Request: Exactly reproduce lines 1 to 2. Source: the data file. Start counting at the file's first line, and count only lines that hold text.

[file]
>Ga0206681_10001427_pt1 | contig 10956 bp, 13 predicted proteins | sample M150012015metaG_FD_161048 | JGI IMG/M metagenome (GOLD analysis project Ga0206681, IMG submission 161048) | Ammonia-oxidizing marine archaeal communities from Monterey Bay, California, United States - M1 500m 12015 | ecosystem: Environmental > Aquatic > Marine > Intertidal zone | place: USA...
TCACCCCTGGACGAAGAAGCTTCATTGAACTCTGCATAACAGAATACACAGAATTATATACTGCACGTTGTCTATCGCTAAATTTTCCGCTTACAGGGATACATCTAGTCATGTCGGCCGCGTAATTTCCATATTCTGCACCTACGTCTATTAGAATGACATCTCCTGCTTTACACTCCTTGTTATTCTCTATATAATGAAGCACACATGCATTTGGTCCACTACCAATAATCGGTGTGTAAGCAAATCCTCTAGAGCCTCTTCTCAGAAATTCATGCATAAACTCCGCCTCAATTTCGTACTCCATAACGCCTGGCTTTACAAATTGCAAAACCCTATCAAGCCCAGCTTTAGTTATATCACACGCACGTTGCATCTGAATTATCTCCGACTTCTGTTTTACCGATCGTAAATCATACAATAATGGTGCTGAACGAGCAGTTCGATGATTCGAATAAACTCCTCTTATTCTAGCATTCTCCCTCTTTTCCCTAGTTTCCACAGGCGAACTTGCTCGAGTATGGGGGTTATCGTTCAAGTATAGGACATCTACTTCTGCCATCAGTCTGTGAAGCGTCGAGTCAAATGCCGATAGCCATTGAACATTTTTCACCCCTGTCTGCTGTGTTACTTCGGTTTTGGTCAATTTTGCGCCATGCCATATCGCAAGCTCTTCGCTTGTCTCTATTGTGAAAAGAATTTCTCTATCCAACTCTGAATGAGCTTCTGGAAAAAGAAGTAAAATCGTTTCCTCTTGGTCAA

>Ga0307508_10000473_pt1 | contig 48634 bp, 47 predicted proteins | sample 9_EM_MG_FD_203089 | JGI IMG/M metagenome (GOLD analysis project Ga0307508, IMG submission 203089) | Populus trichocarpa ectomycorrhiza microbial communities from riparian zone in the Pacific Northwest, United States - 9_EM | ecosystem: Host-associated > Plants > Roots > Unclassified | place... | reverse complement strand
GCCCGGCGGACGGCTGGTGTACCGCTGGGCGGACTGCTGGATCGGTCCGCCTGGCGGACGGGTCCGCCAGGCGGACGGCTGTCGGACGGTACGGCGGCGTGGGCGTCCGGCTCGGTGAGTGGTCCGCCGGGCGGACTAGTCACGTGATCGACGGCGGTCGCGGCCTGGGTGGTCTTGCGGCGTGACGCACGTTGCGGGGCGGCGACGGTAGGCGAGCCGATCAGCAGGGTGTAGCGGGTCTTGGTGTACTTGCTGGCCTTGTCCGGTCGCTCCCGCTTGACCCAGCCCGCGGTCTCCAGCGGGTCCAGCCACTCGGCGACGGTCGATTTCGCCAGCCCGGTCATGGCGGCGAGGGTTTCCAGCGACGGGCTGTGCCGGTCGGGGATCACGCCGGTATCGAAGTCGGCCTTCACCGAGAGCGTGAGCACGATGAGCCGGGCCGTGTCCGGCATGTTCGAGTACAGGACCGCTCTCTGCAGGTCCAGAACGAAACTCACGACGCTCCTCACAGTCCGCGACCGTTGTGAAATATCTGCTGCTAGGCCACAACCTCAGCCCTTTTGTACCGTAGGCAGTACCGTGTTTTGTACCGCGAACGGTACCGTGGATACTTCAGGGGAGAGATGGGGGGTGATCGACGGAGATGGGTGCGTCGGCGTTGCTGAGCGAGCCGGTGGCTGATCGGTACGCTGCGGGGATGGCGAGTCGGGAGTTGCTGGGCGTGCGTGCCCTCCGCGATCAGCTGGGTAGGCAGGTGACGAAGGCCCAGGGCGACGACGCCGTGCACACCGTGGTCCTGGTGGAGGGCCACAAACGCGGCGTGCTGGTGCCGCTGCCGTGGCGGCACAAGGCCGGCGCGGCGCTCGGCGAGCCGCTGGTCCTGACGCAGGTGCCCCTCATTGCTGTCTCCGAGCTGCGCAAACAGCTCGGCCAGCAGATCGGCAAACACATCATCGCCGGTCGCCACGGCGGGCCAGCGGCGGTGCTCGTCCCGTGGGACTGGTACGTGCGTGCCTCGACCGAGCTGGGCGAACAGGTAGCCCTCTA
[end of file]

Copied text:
>Ga0206681_10001427_pt1 | contig 10956 bp, 13 predicted proteins | sample M150012015metaG_FD_161048 | JGI IMG/M metagenome (GOLD analysis project Ga0206681, IMG submission 161048) | Ammonia-oxidizing marine archaeal communities from Monterey Bay, California, United States - M1 500m 12015 | ecosystem: Environmental > Aquatic > Marine > Intertidal zone | place: USA...
TCACCCCTGGACGAAGAAGCTTCATTGAACTCTGCATAACAGAATACACAGAATTATATACTGCACGTTGTCTATCGCTAAATTTTCCGCTTACAGGGATACATCTAGTCATGTCGGCCGCGTAATTTCCATATTCTGCACCTACGTCTATTAGAATGACATCTCCTGCTTTACACTCCTTGTTATTCTCTATATAATGAAGCACACATGCATTTGGTCCACTACCAATAATCGGTGTGTAAGCAAATCCTCTAGAGCCTCTTCTCAGAAATTCATGCATAAACTCCGCCTCAATTTCGTACTCCATAACGCCTGGCTTTACAAATTGCAAAACCCTATCAAGCCCAGCTTTAGTTATATCACACGCACGTTGCATCTGAATTATCTCCGACTTCTGTTTTACCGATCGTAAATCATACAATAATGGTGCTGAACGAGCAGTTCGATGATTCGAATAAACTCCTCTTATTCTAGCATTCTCCCTCTTTTCCCTAGTTTCCACAGGCGAACTTGCTCGAGTATGGGGGTTATCGTTCAAGTATAGGACATCTACTTCTGCCATCAGTCTGTGAAGCGTCGAGTCAAATGCCGATAGCCATTGAACATTTTTCACCCCTGTCTGCTGTGTTACTTCGGTTTTGGTCAATTTTGCGCCATGCCATATCGCAAGCTCTTCGCTTGTCTCTATTGTGAAAAGAATTTCTCTATCCAACTCTGAATGAGCTTCTGGAAAAAGAAGTAAAATCGTTTCCTCTTGGTCAA